Flex Schedule - SENIORS ONLY -
STUDENT ATHLETE GOAL: To be guaranteed a roster spot at a school that is right for you as both an athlete and a student.
College coaches may contact 1000's of athletes each year to find the players that fit their needs, teams and goals for success. You are no different! Just like the coach, you need to not only contact your top target colleges, but many others. You bring value to a college, a coach and an athletic program. In return, you can get help finding and receiving financial assistance. You want a school that fits your needs and appreciates what you bring to the athletic program. College recruiting is a marketing process for both a school and an athlete. To get noticed you need to market yourself to 10 to 30+ schools initially.
IMPORTANT! If you are a college-bound athlete, meet with your high school counselor by your 10th grade year to make sure you are registering for NCAA and NAIA approved classes. Continue to work hand-in-hand with your counselor throughout high school to ensure you are meeting all the NCAA and NAIA requirements and paperwork.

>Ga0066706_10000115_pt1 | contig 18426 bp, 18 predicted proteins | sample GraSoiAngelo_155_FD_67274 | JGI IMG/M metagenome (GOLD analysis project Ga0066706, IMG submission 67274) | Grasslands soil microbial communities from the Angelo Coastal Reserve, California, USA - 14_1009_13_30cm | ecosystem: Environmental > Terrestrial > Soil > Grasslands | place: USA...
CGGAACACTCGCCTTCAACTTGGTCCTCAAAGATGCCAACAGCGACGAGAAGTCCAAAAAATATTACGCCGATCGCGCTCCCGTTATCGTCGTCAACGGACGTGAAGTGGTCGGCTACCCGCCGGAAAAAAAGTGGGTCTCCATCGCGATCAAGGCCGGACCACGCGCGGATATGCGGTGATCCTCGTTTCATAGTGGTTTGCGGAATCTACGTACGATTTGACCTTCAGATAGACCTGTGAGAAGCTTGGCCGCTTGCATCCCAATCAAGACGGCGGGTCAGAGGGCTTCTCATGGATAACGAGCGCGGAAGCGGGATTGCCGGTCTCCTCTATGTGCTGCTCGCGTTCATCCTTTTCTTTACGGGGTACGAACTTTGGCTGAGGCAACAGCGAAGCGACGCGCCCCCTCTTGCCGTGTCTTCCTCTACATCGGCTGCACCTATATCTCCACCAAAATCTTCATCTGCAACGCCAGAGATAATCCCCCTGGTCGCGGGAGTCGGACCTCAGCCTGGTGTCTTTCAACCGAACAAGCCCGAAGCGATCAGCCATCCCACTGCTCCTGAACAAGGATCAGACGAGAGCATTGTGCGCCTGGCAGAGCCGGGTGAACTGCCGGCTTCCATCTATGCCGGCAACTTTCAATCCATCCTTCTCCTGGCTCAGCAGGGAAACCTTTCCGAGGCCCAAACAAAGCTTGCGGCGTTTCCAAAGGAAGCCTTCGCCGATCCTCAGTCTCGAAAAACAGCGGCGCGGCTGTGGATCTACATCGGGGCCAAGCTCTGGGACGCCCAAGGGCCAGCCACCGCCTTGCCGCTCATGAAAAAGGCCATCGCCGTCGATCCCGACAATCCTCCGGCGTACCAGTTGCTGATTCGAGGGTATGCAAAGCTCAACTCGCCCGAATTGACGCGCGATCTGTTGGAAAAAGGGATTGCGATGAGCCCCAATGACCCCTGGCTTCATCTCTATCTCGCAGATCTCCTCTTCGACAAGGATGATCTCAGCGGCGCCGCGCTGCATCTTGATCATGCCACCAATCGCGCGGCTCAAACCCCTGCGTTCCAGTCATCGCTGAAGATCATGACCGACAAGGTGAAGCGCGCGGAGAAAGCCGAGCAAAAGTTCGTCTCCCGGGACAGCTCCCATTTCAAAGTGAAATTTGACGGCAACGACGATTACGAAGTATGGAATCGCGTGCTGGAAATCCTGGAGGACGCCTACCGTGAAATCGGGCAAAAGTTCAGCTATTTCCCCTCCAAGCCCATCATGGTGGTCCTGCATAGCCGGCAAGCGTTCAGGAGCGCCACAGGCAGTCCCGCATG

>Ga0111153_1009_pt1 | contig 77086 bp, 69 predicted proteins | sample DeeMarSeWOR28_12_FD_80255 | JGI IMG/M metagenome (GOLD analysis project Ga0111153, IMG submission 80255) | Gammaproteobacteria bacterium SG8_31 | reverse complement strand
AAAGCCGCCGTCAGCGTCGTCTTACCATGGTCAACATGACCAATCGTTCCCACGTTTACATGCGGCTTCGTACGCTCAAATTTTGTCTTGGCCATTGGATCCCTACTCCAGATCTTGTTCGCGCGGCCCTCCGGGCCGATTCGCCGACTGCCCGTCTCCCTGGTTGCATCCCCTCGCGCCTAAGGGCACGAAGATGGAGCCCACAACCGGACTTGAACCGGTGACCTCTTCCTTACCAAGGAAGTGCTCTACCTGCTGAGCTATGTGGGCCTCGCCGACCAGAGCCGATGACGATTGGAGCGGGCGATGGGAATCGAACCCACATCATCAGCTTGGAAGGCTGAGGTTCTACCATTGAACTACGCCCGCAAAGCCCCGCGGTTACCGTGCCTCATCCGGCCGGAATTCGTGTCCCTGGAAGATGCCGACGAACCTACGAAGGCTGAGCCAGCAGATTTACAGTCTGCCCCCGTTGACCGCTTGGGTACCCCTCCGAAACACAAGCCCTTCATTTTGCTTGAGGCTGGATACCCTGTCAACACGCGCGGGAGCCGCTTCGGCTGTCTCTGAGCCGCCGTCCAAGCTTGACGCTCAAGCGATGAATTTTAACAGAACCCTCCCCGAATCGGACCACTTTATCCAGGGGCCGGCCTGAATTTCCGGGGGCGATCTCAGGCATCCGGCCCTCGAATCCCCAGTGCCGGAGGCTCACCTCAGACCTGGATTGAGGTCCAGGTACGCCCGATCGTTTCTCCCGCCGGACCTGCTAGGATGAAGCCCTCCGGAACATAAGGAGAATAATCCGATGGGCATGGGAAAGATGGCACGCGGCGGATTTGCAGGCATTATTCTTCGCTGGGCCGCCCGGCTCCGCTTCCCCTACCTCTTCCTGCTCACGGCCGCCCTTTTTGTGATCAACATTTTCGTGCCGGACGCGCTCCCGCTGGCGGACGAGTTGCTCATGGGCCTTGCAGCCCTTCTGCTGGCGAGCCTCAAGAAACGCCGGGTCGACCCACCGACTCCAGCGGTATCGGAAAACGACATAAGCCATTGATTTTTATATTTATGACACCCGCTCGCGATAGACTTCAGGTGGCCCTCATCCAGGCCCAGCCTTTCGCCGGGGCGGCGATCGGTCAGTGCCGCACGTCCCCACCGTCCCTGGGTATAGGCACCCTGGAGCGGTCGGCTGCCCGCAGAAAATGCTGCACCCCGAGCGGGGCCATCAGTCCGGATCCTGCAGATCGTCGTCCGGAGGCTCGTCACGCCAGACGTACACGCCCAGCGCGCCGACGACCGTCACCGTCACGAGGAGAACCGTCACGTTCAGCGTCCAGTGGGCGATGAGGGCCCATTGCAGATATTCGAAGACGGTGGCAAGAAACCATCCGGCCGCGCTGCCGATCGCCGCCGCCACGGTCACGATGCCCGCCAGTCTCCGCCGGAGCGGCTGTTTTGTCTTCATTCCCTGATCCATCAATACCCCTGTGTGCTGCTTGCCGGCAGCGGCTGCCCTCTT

The National Collegiate Athletic Association (NCAA) is a very large athletic association divided into three divisions. To be eligible, students must meet several criteria plus have transcripts and test scores verified. The NCAA has strict rules on amateurism. Student must register with the NCAA if looking into DI and DII schools. DI and DII have very precise recruiting rules and restrictions. DIII has less recruiting restrictions because academic requirements and eligibility are handled through each individual school. DIII schools can't offer athletic scholarships, but do offer money in many other ways. Many times DIII schools hand out more overall aid than DI and DII schools. Transfer students must sign a release before talking to other schools. All three divisions are competitive.
NCAA Eligibilty Center
NCAA Student Athlete Guide Book
NCAA National Letter of Intent
NCAA Eligibility Center Quick Reference